A Vietnamese refugee's memories of Korea
Part 1: Yang Bumo [Foster Parents]
Part 2: In Search of Freedom
Part 3: Drama at Phu Quoc Island
Part 4: Storm Near Taiwan
Part 5: Arrival in Busan
Part 5: Arrival in Busan
May 12, 1975
The Night I Saw Busan
From far away, Busan, with all of its lights, looked like a sparkling gem in the middle of the night. Finally, the land where I was hoping to start my journey to freedom was emerging magically from the dark, and from the top deck of the mighty LST warship, Busan did indeed look like a gem, one that glowed like my hopes for a better life. I had finally made it. There would be no more worrying about communists, no more worrying about some guy approaching me and asking for money to let me stay onboard. I was sure the moment I set foot on land the next day would be one I would cherish for the rest of my life.
May 13, 1975
After a sleepless night, the day I had been anticipating for more than two weeks had come. Everybody’s faces seemed to be brighter, and there was a lot of talking around us and so many emotions. Many people were asking questions like “What's going to happen? Are we going to stay in Korea? Will we be able to go anywhere besides Korea?” In my head I honestly did not care. “Just give me a place where I can work to provide for my sister, a roof over my head and everything will be okay with me – I will take everything from there one step at a time!” With nothing on me but my sister’s clothes below the thin cotton shirt I had left after the storm near Taiwan, it was hard to keep the cold at bay, and I saw my sister and brothers shivering in the cold weather of Busan. Despite this, I didn’t really care about anything more than just getting on to land and facing whatever lay ahead.
Slowly leaving the mighty LST ship, I looked at it one last time after my first few steps on land, and my god, it was huge, the ship was massive before my eyes. “Thank you LST, thank you for the once-in-a-lifetime ride, your name and all these memories will stay in my memory for a very long time.”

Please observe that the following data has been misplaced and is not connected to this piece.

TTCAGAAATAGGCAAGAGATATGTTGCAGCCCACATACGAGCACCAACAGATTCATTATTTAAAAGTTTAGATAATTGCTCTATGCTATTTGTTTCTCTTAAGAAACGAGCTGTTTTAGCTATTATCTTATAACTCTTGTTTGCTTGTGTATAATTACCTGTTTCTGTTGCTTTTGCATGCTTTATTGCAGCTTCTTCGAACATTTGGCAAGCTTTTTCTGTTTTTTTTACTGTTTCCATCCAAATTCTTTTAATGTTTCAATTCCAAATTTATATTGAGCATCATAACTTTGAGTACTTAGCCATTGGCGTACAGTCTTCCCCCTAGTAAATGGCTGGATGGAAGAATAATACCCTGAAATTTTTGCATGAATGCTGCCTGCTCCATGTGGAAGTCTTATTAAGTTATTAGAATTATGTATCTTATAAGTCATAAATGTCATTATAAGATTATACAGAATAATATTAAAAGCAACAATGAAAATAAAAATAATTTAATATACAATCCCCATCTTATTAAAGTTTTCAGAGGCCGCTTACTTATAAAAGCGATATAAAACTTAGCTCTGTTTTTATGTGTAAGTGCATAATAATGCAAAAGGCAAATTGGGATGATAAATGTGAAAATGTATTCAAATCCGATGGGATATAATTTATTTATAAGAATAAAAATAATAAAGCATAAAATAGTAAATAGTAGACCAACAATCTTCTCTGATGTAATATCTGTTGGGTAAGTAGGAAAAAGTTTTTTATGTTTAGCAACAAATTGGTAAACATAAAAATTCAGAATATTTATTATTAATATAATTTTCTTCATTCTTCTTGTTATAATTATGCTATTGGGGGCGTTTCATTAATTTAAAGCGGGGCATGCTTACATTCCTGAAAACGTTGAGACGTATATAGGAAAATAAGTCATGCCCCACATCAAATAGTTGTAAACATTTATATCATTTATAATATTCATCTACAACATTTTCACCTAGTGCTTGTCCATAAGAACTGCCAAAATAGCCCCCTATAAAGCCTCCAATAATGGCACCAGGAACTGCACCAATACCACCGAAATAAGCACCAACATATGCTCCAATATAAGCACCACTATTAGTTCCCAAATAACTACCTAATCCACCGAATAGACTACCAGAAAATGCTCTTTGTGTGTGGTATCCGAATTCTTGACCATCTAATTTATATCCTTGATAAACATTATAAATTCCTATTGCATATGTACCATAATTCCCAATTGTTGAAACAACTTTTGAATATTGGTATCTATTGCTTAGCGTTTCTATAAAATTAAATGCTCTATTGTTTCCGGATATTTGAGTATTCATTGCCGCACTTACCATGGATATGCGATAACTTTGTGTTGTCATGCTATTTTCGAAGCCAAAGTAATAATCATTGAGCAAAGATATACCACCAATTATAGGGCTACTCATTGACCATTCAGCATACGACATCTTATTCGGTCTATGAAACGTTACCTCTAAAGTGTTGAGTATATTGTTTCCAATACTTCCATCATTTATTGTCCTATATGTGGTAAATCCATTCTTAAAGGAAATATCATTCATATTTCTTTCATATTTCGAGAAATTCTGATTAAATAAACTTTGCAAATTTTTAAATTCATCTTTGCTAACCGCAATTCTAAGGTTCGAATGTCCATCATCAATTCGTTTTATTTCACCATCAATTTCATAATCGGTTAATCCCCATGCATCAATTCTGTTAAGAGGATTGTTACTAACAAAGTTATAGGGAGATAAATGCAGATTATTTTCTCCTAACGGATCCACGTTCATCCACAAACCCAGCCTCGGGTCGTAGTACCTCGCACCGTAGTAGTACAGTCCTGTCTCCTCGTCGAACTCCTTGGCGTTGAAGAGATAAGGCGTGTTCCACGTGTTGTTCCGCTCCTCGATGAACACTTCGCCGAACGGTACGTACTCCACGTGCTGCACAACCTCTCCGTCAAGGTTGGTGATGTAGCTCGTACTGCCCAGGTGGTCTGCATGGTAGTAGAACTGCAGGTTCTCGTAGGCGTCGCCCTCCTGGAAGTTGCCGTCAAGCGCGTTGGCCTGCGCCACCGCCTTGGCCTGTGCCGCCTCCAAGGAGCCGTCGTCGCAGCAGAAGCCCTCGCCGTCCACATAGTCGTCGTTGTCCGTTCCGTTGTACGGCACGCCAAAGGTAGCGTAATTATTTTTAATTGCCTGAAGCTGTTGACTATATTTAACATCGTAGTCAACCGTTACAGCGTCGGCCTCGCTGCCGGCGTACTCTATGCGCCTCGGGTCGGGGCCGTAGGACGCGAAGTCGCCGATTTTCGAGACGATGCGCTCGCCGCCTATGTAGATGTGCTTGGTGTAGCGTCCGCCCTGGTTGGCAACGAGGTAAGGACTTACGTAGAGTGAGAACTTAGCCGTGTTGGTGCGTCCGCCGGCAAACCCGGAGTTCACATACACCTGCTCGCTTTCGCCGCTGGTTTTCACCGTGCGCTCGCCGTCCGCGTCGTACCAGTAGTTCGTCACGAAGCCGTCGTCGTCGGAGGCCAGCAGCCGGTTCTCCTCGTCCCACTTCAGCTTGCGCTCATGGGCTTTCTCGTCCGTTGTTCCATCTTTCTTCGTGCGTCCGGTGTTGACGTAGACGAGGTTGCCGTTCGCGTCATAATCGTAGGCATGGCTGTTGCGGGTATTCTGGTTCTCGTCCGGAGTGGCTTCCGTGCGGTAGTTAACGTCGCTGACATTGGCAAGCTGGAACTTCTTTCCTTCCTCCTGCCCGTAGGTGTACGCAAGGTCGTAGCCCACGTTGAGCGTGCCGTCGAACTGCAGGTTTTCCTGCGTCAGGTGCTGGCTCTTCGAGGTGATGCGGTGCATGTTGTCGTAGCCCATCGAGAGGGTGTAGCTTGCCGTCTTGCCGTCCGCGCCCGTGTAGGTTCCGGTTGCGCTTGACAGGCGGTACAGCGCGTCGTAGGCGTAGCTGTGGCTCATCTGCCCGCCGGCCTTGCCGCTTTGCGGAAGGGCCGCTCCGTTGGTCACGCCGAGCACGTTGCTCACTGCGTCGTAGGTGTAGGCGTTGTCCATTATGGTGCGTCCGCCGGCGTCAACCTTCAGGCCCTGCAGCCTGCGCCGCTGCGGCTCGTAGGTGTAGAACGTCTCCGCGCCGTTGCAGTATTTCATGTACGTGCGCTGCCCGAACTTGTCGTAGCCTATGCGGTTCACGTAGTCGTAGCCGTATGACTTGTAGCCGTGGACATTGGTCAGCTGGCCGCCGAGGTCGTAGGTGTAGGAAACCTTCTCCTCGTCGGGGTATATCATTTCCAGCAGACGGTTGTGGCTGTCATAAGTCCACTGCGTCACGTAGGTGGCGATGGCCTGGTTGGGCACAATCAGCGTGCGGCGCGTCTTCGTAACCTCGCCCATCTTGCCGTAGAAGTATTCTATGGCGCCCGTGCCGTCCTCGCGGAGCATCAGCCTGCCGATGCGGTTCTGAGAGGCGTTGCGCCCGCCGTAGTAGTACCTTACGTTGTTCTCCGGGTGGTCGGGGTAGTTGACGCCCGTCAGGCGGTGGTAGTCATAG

We walked past a lot of Koreans, and I was overwhelmed by the way they greeted us. Though I was not sure what they were saying, I could guess just from their expressions that everyone was giving us a warm welcome, and all I could do was nod my head respectfully back. It was the best feeling. It felt so warm in a way I had never experienced before in my life, and it lifted me above the hardship of the trip, including the storm near Taiwan that terrifies me even now any time I think of the ship.
By that time I felt comfortable because I knew I was on land now. Everyone settled into the long queue for the buses that were waiting for us. When the bus started to move, good lord, I could see so many people gathered on the side of the road to greet us, waving, smiling, and holding many banners. They were written in Korean, which I did not understand, but by the look on the faces of the people holding them, I guessed they had to be a nice greeting to welcome us to Korea. It was quite a sight, and it really made me feel at home.
We got to the refugee camp, which was housed in the former Busan Girls High School, around noon. The rooms were all set up nicely with mattresses and blankets laid out on the floors, and with help from all the Red Cross officers there we all found a place to settle in.
Our first meal on land, which was served by the Red Cross officers, consisted mostly of ramyeon and japchae and sure tasted good after close to two weeks on the LST.
“Nothing could be better than this,” I thought as I settled into bed with a belly full of food. Full of gratitude for the wonderful hospitality of the people and the land that I had never been to before, and appreciating my mattress and the smell of the clean blankets, my eyes start to close and soon I was asleep. Tomorrow would be another day, and I was sure it would be better than I could imagine.
To illustrate the arrival in Busan, here are a few photos I previous published here. This photo is from the Weekly Joongang, May 25, 1975:
A sleeping area.
While this is the end of the memoir that William wrote about his arrival in Korea, the rest of his story is fascinating. Some of it is told in brief here, but at some point I would like to write it out. As it turned out, the family who took care of them in Seoul was that of General Lee Dong-yong, then the commander of the ROK Marines, who hosted parties from time to time at his residence, where William once shook hands with Park Chung-hee. William, though penniless when he arrived in Seoul, had come from a well-off family in Vietnam, which included an uncle who was, if I remember correctly, an ARVN Colonel who had actually met General Lee during the war, when he had commanded the ROK Blue Dragon Division. And William's quest to find the General's family was successful. I visited the General's grave in the national cemetery with William, met his brother and sister and their families, and also met the General's daughters. He went to Busan not sure how to find the family of Mrs. Choi, who had taken care of his family there, but after asking at a police station (her husband had been a police chief in Busan), after several days I was happy to hear he was able to meet her son.